When she first began working at Lewiston-based emergency shelter New Beginnings five years ago, Rosie Moreau quickly came to appreciate her colleagues and the passion they shared for helping young people.
Yet it took Moreau, who works at New Beginnings Emergency Shelter as a case manager and youth worker, a while to make work friends. She didn’t accept their Facebook friend requests for a couple years.
“We joke about that now,” said Moreau, 28, from Lewiston. “It was just a result of my somewhat rigid professional boundaries.”
It is not unusual for women to have a whole group of “work friends,” including a “work husband” or even a “work daughter.” A work friend, says Susannah Ford, a licensed clinical social worker for Creative Change Counseling in South Portland, is “a workmate with whom you develop a social relationship” and with whom you share information about your personal life, including topics outside of the workplace.
According to Ford, though each situation is unique, “the level of intimacy with a work friend varies from a light, intimate nature where you share factual information about your personal life – but rarely share your feelings – all the way to a high level of intimacy,” where you confide in the person and “discuss major joys and concerns.”
Ford says people tend to pursue certain professions “based on certain personality traits.” When co-workers share similar traits, “it’s not unusual” that they enjoy each other’s company, in or out of the office.
“Transitioning from a work friend to a personal friend seems to work best when it happens gradually, allowing time to build a certain level of trust before sharing too much of your personal life,” Ford said.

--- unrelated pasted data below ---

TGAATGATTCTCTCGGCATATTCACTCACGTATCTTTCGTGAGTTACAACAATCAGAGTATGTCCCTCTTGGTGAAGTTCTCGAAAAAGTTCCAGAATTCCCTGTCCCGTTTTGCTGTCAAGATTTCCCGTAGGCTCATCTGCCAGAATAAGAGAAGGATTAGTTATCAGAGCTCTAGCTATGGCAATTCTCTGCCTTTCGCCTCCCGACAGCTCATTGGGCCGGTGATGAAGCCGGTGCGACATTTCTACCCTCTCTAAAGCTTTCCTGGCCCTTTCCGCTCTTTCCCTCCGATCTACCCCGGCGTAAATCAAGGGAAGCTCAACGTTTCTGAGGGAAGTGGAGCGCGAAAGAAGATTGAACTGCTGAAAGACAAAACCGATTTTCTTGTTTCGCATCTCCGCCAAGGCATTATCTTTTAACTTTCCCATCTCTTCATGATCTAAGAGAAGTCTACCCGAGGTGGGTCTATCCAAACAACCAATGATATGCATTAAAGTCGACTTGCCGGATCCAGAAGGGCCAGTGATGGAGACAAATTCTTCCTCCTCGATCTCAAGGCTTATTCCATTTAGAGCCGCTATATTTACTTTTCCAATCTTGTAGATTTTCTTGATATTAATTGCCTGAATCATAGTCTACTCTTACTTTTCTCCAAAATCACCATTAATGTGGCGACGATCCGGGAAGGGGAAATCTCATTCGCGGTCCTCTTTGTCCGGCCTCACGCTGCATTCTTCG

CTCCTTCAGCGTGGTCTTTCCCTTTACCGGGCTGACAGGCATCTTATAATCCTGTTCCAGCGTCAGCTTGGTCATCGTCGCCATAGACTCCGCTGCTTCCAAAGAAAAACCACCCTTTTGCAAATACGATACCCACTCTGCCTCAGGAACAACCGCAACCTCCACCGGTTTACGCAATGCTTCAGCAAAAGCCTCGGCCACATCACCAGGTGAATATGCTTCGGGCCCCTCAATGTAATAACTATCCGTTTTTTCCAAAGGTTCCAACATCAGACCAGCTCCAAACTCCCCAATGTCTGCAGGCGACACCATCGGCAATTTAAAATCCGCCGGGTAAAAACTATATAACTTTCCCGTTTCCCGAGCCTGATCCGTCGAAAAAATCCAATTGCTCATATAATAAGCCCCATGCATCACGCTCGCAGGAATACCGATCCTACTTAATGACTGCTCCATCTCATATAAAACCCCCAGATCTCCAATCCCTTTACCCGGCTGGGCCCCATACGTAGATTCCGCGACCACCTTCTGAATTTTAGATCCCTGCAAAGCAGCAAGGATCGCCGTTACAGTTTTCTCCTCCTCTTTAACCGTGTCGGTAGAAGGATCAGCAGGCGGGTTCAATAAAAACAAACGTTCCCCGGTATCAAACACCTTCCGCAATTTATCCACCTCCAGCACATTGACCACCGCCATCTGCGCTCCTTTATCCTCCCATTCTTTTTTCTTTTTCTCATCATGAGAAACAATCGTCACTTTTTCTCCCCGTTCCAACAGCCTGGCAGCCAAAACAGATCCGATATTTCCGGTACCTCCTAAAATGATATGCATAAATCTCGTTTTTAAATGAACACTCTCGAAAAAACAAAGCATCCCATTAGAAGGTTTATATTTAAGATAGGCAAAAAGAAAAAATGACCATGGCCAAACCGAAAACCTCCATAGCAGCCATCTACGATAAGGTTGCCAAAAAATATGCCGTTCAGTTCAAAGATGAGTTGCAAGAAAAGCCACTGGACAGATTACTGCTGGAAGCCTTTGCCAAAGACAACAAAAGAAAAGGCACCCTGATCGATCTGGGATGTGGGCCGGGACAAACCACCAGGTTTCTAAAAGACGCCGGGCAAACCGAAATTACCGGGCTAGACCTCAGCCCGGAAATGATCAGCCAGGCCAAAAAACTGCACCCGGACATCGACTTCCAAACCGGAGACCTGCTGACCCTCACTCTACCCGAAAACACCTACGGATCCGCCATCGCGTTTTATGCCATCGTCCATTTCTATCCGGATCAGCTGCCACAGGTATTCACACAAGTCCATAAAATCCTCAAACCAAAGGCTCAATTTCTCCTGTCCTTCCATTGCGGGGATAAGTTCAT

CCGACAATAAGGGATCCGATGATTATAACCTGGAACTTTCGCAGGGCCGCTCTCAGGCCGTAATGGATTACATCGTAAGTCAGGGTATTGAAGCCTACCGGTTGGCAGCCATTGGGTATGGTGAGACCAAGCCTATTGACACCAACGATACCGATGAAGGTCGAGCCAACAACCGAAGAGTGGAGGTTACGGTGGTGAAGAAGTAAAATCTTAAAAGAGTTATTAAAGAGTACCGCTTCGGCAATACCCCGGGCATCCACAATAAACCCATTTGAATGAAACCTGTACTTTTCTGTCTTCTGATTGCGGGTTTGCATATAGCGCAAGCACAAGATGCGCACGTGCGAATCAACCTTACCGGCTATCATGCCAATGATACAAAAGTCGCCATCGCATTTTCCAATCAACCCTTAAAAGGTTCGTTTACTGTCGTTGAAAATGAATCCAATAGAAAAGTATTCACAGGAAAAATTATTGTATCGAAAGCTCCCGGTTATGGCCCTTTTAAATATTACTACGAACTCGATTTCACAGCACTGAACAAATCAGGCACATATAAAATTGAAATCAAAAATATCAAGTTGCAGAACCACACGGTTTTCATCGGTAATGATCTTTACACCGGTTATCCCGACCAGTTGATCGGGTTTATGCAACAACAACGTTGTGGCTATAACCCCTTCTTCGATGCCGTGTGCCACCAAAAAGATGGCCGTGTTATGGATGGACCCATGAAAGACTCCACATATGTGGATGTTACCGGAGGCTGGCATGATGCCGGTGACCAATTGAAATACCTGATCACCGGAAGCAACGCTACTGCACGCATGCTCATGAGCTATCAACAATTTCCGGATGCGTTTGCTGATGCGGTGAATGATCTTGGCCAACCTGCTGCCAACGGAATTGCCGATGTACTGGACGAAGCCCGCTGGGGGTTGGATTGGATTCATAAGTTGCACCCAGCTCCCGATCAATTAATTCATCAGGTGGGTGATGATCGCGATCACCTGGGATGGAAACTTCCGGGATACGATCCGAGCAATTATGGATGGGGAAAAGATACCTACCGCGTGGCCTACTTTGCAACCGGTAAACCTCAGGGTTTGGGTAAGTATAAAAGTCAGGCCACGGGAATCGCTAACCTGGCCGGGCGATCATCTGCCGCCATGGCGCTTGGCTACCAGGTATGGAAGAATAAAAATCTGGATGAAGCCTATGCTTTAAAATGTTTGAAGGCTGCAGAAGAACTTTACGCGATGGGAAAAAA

Amy Blake, a licensed clinical social worker and therapist in Yarmouth, provides a similar opinion about the terms “work friend” and “work spouse.” She defines these kinds of relationships as one with an “emotionally intimate connection.”
With regard to a work spouse, or work husband, “because it’s not a sexual connection, there’s a sense that people have that somehow it’s OK,” Blake said. “But if they’re in a marriage or committed relationship, a lot of the time, that can create some problems.”
Some women with so-called “work husbands” are “in denial,” said Blake, claiming the relationship is platonic “because it’s not sexual.” But, she said, “there is an emotional intimacy that can be very threatening, and in some cases very damaging to the marriage or committed relationship.”
Her advice for women is to end the relationship with their co-worker if they begin to think about that person while at home with their partner.
“If it gets to the level of longing, obsession, and desire, then people do really need to back off and take a break from one another,” Blake said.
Moreau, a wife and mother, said many factors come into play when exploring work friendships, including the kind of personality or job a person has. Moreau met several close friends at work through the years, she said, most of whom are no longer co-workers.
The workplace “creates a platform for several people who share common interests, passion and personalities,” Moreau said.